What is the exposition, rising action, climax, falling action, and resolution for the Wilks episode of The Adventures of Huckleberry Finn?
After Huck and Jim rescue the two con men, the Duke and the King, the two con men immerse themselves in another scam.
One day the king has Huck tie up the raft so that they can ride on a steamboat. On shore they meet a talkative young man who mistakes the king for Mr. Wilks, the brother of Peter Wilks who has just died.
"He most desperately wanted to see Harvey--and William, too,...because he was one of them kind that can't bear to make a will.
Interested, the king asks the young man all about the Wilks family, and he learns that the man has left three or four thousand dollars.
The king and the duke arrive at the Wilks place and feign grief at learning that they have arrived too late. After the daughter Mary Jane produces her father's will, the two rapscallions "ransack" all around for the money; when they find it, they add $415.00 of their own to make the amount come to the six thousand cash that was written about in Wilks's letter.
The duke suggests making a show of giving the money to the girls in order to allay any suspicions about them. However, Doctor Robinson appears and accuses the king of being a fraud, telling the girls to turn their backs on the scoundrel. But, Mary Jane shows her faith in the king by handing him the $6000.00.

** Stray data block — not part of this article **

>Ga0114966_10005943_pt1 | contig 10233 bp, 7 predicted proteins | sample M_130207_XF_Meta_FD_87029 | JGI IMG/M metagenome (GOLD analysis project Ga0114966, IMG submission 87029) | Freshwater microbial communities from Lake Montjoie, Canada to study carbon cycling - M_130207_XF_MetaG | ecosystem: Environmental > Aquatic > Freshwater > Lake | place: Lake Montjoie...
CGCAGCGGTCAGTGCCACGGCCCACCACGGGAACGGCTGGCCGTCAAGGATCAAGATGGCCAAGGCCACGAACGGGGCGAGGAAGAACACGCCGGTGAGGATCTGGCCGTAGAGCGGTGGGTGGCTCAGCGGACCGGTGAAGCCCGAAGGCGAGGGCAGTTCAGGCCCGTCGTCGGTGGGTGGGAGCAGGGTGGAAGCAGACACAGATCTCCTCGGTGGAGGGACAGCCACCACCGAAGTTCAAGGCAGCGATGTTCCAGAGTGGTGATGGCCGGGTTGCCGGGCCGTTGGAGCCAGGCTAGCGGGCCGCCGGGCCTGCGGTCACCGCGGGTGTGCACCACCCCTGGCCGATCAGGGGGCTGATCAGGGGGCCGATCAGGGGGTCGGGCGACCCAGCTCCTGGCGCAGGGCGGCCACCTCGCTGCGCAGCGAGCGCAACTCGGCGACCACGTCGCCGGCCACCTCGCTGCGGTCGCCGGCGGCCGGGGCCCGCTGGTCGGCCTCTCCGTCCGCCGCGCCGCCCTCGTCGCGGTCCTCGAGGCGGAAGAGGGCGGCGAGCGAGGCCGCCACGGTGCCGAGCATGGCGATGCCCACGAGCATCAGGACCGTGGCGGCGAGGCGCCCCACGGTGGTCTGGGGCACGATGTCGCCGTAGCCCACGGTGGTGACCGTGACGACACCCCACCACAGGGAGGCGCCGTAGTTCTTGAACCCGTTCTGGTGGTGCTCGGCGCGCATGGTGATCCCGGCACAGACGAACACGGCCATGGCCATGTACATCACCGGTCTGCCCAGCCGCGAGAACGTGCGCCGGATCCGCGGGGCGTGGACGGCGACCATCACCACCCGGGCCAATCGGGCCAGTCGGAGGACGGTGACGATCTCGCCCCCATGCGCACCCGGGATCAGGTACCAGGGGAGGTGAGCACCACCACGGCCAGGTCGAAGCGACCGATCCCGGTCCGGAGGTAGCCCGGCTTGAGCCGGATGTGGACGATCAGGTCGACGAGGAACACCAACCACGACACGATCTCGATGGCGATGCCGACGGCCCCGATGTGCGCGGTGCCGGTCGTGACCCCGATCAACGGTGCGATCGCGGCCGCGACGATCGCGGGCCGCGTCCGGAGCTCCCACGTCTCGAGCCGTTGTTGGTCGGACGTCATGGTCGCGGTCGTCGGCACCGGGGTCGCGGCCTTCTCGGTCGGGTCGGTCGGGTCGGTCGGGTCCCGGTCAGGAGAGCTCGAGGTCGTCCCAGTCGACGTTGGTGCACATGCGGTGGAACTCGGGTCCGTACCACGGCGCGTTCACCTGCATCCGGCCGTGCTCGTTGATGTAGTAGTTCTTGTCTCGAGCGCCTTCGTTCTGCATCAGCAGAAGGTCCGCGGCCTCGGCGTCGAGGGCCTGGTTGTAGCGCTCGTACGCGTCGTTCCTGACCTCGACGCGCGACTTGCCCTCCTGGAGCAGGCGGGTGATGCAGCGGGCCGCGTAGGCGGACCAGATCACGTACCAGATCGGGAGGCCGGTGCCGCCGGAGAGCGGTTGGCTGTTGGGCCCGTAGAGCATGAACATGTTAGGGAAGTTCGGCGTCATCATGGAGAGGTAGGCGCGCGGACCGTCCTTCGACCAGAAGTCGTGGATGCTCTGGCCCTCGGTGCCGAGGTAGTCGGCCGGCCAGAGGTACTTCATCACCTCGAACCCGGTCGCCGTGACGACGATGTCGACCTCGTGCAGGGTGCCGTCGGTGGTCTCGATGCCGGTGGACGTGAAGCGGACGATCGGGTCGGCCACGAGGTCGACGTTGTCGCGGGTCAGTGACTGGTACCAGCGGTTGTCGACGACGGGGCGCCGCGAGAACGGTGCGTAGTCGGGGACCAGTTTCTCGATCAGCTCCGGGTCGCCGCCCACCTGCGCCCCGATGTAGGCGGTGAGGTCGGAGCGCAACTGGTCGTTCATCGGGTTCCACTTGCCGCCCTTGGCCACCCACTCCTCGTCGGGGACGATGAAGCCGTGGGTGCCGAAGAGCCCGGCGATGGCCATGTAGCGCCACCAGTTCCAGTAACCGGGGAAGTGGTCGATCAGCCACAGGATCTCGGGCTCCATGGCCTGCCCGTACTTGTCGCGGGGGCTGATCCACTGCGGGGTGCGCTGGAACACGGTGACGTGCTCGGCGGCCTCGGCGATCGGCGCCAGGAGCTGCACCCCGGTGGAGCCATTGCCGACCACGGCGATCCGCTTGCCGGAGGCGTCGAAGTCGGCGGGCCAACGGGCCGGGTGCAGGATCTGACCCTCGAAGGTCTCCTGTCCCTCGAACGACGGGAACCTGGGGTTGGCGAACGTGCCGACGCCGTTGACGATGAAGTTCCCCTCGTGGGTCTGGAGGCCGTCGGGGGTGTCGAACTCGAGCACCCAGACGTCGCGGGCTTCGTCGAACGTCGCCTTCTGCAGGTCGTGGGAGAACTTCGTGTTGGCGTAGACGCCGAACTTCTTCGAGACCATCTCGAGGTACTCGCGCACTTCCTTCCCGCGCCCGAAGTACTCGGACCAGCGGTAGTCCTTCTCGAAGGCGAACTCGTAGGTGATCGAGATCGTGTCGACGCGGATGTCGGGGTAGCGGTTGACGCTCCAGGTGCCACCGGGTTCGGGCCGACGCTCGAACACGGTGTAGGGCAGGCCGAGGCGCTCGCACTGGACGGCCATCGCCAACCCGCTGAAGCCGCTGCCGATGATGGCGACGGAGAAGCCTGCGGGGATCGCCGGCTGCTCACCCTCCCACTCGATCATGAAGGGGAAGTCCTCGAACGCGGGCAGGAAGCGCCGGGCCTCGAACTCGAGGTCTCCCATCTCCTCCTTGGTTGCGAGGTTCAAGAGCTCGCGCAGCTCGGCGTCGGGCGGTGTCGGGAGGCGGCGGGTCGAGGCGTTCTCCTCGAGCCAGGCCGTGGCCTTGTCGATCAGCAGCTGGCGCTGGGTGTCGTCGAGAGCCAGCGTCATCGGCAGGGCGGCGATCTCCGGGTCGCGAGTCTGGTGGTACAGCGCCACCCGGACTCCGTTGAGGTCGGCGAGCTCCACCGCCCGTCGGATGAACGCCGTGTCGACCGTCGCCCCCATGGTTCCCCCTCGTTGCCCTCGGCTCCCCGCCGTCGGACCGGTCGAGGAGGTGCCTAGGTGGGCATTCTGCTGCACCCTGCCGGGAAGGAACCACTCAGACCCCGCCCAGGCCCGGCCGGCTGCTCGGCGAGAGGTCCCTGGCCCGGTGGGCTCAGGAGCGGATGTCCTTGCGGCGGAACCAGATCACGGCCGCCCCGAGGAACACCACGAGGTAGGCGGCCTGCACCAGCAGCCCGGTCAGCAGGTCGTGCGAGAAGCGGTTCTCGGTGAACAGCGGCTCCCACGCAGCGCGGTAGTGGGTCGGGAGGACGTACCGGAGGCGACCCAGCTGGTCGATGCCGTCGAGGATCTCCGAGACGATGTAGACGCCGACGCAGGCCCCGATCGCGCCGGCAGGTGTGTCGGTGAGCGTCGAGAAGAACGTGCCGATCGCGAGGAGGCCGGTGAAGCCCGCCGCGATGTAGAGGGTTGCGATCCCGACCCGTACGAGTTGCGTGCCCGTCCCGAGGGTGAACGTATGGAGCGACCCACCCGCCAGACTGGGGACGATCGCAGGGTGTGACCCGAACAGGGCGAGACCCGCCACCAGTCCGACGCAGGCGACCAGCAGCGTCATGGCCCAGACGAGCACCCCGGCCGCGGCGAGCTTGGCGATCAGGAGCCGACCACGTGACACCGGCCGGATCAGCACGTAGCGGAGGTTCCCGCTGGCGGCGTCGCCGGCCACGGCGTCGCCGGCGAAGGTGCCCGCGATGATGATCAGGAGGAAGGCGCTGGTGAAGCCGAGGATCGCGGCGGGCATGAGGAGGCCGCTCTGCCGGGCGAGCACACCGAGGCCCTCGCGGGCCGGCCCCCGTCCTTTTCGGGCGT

Later, Huck finds the bag of money and takes it, hiding it in the coffin of Peter Wilks. On the next day, the coffin is sealed and Huck does not know whether the rapscallions have found it; however, they later question Huck about its whereabouts. He convinces the king and the duke that the slave family has taken it. But after Huck finds Mary Jane crying because her "uncles" are liquidating the estate and the slaves will be separted from their family, Huck blurts out his secret.
When the real relatives arrive, and Dr. Robinson again denounces the king and the duke, who cannot produce the $6000.00, a lawyer who is a friend of Peter Wilks asks the two con men to write their names, because the real William cannot write because of his broken arm, and he also signs for the handicapped Havey, nothing can be proved. But, the real William says his brother has a tattoo on his chest. The undertaker declares that he has seen no such tattoo, but opens the coffin to reveal the $6,000.00. The mob is in a uproar.
Huck escapes the scene and he and Jim are happy to be relieved of the two con men until they sight the king and duke approaching in a boat. The duke nearly strangles Huck for his hiding of the gold.
The rapscallions escape the scene at the Wilks's, but they become hated figures to Huck and Jim. When Huck and the two con men go ashore after they have traveled a ways, Huck learns that Jim has been captured as a runaways slave. He resolves to find his friend, defying convention and just "go to hell" for his actions.